Further, the climatic changes resulting from rising CO2 are reducing crop yields and the stability of the food supply.
The U.S. is the second-largest CO2 emitter after China, and the largest historically. The Biden administration’s recommitment to reduce greenhouse gas emissions under the Paris climate agreement and advance research and development for solutions can help protect the health and well-being of families and future generations.
Why the Paris accord matters for vulnerable communities
Deb Niemeier, Professor of Civil and Environmental Engineering, University of Maryland
In a valley once home to the Maidu tribes, local legend has it that a man stood on a ridge in the 1860s, escaping the heat of the central valley of California. Basking in the cool air, he was certain he had found paradise. For the next 50-some years, that ridge saw mining give way to timber mills and eventually the planting of fruit orchards. A small but sturdy town grew, along the way weathering many fires.
Over time, Paradise, California, became home to farmers, retired people and others just seeking a quieter life. The air was crisp and the vistas extraordinary. The Camp Fire of 2018 destroyed nearly the entire town and devastated many of its farms. I was there afterward. The culprit was both aging infrastructure and extremely dry conditions that have become more common as the planet warms.
The future of humanity has always been intertwined with that of the natural world. Today, however, people have an outsize influence that comes in part from years of burning fossil fuels and other activities that influence the climate.
Coastal communities are facing more frequent flooding as sea level rises. Western wildfire seasons are lasting longer. The National Climate Assessment has shown how extreme storms and health- and crop-harming heat waves will become more common as global temperatures rise.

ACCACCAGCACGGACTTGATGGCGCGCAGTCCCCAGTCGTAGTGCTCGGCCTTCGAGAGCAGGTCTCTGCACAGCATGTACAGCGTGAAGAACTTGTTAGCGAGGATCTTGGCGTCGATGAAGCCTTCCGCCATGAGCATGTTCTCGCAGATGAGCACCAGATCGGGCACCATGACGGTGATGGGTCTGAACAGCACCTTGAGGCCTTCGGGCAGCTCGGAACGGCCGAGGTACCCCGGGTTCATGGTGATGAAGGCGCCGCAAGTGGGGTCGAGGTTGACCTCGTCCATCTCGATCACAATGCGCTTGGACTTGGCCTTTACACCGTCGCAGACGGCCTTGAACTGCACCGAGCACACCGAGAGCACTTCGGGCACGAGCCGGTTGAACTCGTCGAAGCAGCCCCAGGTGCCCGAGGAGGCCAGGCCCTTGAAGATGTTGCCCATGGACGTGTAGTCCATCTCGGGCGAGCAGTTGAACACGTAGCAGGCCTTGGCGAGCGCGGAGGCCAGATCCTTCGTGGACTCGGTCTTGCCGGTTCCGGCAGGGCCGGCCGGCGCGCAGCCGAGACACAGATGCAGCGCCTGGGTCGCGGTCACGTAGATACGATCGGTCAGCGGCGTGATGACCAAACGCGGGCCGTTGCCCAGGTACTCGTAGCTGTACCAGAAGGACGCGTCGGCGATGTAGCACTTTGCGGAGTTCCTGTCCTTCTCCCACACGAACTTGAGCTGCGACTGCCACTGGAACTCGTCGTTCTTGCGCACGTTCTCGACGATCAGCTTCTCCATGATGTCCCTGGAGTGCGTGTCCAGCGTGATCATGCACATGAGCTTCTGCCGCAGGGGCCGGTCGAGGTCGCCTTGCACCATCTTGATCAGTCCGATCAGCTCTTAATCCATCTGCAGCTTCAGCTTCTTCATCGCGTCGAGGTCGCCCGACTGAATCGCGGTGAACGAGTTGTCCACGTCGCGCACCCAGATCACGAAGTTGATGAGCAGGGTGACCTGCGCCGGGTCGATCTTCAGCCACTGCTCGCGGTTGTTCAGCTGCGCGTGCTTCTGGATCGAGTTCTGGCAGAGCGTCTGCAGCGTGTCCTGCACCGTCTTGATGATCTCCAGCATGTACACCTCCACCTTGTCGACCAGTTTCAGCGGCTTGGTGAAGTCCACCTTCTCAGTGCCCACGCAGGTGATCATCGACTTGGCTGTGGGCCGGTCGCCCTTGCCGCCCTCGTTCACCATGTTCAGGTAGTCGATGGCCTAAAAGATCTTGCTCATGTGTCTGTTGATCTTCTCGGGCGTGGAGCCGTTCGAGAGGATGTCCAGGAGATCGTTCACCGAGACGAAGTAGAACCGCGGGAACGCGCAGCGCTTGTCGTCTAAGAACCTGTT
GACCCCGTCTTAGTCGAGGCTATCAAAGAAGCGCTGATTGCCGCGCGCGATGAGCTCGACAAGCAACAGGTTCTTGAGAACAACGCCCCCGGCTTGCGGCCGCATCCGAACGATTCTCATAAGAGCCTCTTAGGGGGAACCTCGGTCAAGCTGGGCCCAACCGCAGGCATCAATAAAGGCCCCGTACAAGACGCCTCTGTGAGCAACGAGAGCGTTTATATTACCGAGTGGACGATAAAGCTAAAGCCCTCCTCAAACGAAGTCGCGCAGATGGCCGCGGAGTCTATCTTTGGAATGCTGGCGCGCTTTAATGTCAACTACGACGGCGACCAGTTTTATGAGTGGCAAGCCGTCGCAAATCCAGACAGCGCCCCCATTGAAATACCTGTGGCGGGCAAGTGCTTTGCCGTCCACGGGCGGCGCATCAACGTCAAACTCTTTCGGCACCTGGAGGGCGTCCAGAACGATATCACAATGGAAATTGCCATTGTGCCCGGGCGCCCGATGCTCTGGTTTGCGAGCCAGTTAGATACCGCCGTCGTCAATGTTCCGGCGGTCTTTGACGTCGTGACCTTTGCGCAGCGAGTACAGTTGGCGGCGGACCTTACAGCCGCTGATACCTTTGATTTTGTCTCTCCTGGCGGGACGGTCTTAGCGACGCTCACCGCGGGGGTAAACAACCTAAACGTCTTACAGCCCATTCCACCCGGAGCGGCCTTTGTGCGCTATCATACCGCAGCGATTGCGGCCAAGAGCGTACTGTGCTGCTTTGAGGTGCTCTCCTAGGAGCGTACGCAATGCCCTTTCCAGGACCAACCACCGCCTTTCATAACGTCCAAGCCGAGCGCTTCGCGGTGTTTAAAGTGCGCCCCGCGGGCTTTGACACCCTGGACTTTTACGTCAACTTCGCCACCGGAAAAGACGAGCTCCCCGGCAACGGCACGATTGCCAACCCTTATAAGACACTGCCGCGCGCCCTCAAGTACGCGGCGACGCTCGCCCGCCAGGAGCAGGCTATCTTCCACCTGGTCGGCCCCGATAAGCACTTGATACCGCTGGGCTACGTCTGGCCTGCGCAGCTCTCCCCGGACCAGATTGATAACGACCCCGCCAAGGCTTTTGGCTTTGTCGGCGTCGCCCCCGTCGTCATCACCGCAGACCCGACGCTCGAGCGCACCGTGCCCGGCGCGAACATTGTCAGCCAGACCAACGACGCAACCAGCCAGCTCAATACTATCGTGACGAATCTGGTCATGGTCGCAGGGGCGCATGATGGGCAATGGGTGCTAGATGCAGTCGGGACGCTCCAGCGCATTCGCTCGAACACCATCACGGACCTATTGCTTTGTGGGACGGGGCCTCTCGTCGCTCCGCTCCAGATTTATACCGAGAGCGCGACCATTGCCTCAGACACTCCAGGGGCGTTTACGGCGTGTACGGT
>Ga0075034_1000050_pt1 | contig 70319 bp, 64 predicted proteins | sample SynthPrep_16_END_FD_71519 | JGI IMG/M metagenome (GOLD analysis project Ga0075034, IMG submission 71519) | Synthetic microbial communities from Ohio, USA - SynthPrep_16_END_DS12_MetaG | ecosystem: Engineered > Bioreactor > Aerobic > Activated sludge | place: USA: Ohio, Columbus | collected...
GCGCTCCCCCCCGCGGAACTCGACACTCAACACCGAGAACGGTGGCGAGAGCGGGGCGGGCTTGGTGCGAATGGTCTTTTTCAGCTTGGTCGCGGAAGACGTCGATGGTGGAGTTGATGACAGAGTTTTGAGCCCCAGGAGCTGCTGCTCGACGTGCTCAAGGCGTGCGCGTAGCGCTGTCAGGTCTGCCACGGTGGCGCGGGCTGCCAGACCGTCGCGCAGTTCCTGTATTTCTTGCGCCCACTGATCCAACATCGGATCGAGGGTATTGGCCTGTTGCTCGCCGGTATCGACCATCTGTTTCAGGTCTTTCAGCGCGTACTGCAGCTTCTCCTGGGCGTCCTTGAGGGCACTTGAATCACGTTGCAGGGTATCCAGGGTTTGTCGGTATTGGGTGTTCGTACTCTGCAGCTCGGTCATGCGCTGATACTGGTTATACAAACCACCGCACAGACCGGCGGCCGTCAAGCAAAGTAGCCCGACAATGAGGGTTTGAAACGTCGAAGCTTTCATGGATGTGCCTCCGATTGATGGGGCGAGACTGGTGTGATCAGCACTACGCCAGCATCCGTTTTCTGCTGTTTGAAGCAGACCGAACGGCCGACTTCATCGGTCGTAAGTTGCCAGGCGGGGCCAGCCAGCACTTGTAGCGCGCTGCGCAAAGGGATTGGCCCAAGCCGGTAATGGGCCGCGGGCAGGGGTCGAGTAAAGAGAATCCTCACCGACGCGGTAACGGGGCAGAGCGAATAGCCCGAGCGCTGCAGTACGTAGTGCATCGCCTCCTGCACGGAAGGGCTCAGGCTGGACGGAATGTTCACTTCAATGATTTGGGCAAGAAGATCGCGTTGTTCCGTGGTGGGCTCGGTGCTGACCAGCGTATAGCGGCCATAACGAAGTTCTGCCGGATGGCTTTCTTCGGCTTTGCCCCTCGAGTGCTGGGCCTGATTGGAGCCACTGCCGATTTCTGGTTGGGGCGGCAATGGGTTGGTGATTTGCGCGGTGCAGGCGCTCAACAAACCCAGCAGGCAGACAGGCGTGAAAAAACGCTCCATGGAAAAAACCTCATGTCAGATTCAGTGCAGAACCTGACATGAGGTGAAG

Just fixing faulty power lines that can spark wildfires isn’t enough anymore. The Paris Agreement motivates countries to start the hard work of reducing greenhouse gas emissions to lower the underlying risk.
Paris and the problem of a fast-warming Arctic
Walt Meier, Senior Research Scientist, National Snow and Ice Data Center, University of Colorado
The importance of the Paris climate agreement is particularly evident in the Arctic, where sea ice is diminishing and permafrost is thawing. If you think about the implications for the entire planet, your imagination needs to expand threefold. That’s because the Arctic is warming nearly three times as fast as the global average.
A large part of the Arctic’s climate sits on a knife’s edge between freezing and melting. Even a small change can have big consequences. An increase of 2 degrees Fahrenheit in the midlatitudes, say from 70 F to 72 F, is not easily noticed. But in the Arctic Ocean, a 2-degree change, from 31 F to 33 F, is the difference between ice skating and swimming.
That change from ice to ocean, and from snow to bare ground, is profound. Ice and snow are white, which means they reflect most of the sun’s energy, keeping the Arctic cool. Losing the ice and snow means more sunlight is absorbed, which further warms the Earth and causes even more melting.
So, every bit of greenhouse gas emitted has triple the punch in the Arctic that it does in lower latitudes. This means that every bit of greenhouse gas that the Paris climate agreement can help countries avoid emitting saves it times three in the Arctic.
Our choices influence the fate of the Arctic – and the world.
This article has been updated with the U.S. formally returning to the Paris Agreement.
Morgan Bazilian, Professor of Public Policy and Director, Payne Institute, Colorado School of Mines; Deb Niemeier, Clark Distinguished Chair and Professor of Civil and Environmental Engineering, University of Maryland; Edward R. Carr, Professor and Director, International Development, Community, and Environment, Clark University; Kristie Ebi, Professor of Global Health and Environmental and Occupational Health Sciences, University of Washington, and Walt Meier, Senior Research Scientist, National Snow and Ice Data Center, NASA